SUMMARY: A line falls in love with a dot but the dot prefers the more anarchic charms of a squiggle.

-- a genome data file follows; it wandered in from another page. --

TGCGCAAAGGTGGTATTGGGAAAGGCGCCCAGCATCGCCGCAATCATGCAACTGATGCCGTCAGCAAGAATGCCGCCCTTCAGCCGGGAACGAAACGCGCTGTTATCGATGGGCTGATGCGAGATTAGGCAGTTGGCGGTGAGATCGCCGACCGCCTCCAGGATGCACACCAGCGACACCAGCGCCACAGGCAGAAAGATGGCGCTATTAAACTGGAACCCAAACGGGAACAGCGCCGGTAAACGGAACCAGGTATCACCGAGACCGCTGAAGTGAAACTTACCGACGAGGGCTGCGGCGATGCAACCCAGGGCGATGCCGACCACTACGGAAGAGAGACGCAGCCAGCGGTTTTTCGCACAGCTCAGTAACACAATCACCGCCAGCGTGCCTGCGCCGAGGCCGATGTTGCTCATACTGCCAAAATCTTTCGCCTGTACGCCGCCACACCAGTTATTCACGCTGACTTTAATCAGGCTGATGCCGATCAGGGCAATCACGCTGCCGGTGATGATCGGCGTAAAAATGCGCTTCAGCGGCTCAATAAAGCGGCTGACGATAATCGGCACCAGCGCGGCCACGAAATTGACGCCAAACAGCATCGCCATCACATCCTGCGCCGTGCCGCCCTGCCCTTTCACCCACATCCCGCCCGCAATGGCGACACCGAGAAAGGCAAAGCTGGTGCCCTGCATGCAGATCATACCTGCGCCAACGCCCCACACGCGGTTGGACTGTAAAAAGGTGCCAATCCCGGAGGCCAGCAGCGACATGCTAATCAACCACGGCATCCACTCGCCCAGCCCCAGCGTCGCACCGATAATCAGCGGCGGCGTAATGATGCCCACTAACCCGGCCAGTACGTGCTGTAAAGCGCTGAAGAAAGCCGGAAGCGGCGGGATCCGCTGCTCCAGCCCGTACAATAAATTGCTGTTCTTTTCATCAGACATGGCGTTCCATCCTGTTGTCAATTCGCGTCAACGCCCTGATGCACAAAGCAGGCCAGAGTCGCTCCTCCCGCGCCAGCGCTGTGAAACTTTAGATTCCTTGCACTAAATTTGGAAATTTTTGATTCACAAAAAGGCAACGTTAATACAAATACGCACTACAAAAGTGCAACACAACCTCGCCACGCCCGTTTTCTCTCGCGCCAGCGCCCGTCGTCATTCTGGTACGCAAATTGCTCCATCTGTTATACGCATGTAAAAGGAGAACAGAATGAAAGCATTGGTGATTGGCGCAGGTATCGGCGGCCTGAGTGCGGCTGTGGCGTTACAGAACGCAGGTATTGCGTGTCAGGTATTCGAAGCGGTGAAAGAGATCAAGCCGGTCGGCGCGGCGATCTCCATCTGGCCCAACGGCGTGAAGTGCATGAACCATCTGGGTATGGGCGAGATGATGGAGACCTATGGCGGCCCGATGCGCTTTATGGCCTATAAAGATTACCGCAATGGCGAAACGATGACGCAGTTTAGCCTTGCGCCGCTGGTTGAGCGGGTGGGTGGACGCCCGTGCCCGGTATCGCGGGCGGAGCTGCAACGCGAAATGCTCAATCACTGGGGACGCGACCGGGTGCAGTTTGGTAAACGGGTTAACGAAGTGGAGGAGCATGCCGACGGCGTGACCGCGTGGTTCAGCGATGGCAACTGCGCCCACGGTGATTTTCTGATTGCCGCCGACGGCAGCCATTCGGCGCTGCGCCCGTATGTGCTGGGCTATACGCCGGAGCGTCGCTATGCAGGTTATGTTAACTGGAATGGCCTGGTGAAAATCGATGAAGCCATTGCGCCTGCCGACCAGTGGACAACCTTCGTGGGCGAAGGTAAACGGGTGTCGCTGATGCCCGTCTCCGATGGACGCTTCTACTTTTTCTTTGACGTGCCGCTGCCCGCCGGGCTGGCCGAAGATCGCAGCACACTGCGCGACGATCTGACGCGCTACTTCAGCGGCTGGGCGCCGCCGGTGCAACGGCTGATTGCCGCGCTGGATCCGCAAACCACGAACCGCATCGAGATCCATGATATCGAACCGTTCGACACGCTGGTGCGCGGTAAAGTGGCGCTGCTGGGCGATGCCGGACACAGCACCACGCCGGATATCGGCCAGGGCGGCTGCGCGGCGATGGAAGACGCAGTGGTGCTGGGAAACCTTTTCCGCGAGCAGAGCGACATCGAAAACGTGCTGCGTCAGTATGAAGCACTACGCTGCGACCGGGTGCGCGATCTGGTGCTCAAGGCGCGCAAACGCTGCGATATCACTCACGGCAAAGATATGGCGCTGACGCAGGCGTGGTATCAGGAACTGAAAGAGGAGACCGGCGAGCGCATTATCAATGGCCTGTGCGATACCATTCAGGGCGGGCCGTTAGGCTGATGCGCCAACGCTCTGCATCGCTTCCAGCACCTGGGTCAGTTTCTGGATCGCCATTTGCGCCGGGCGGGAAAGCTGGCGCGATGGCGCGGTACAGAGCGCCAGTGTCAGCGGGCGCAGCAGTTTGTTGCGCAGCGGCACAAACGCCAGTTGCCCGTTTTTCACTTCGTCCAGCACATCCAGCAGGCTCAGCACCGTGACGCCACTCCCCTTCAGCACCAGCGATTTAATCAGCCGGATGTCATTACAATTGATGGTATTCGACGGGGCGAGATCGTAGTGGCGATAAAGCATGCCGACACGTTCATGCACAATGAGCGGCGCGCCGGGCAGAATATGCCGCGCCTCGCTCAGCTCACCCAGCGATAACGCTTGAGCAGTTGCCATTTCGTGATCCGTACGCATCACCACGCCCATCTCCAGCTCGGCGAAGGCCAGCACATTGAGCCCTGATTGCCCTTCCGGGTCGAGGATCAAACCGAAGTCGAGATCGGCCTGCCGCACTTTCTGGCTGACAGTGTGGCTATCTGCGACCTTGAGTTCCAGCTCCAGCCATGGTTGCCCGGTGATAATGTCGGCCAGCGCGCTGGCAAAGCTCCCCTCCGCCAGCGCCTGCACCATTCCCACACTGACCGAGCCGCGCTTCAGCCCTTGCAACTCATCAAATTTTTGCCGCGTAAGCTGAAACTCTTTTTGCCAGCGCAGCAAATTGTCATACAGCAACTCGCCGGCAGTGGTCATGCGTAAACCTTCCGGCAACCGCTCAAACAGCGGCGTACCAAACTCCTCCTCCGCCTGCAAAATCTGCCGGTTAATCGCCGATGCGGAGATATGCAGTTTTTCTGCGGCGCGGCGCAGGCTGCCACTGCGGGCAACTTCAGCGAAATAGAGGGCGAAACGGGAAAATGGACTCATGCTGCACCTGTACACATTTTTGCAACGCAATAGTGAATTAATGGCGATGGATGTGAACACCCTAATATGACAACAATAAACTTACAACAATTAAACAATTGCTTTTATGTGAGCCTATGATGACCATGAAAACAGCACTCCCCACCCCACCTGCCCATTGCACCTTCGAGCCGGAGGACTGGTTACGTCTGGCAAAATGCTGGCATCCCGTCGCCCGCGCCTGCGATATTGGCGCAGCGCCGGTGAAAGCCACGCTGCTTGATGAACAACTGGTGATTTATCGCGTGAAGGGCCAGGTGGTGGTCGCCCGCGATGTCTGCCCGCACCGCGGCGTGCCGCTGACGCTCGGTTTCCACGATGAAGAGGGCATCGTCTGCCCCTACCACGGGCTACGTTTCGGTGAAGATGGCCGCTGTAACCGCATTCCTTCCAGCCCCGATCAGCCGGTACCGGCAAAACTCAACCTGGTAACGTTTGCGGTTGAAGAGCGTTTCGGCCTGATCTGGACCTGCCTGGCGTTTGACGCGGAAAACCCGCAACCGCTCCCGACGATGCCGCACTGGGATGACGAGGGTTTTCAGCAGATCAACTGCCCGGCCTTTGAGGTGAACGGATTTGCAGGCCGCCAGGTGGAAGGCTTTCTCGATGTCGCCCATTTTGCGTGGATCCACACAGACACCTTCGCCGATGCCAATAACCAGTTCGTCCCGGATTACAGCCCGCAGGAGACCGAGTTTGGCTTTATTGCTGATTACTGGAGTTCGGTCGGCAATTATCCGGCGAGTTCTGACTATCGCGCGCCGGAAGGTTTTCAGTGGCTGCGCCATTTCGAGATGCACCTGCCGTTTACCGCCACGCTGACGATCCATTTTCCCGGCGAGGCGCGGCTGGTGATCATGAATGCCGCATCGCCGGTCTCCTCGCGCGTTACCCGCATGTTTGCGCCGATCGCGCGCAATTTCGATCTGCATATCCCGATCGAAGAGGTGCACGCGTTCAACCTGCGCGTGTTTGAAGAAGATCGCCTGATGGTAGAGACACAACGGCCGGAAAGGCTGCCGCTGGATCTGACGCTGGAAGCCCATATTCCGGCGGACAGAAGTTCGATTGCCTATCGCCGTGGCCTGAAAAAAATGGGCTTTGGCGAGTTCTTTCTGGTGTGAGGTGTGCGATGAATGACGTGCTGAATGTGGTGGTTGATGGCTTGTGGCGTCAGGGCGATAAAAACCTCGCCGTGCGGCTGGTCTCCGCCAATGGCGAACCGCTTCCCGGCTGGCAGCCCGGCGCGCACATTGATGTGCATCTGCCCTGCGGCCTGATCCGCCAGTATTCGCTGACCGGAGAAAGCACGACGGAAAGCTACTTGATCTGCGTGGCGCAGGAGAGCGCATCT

WHY IT’S HERE: MGM’s ‘The Dot and the Line’ (subtitled ‘A Romance in Lower Mathematics’), directed by the ever reliable Chuck Jones, was based on a book by Norton Juster, who wrote the novel that most influenced me as a child, the wonderful ‘Phantom Tollbooth’ (Jones also made a feature length cartoon based on that book). If you removed the narration from ‘The Dot and the Line’ it would look like one of those abstract floating shape cartoons that Mel Brooks spoofed in ‘The Critic’ a couple of years previously. But, with Juster’s storyline wonderfully narrated by Robert Morley, it becomes a deeply human story of love and self discovery. From it initial premise of a line that is perceived as too rigid and straight to be of any interest to a dot, to it’s brilliant final pun that comes as a result of the line demonstrating that it can do more than just be long and straight, ‘The Dot and the Line’ is a clever, warm and funny delight.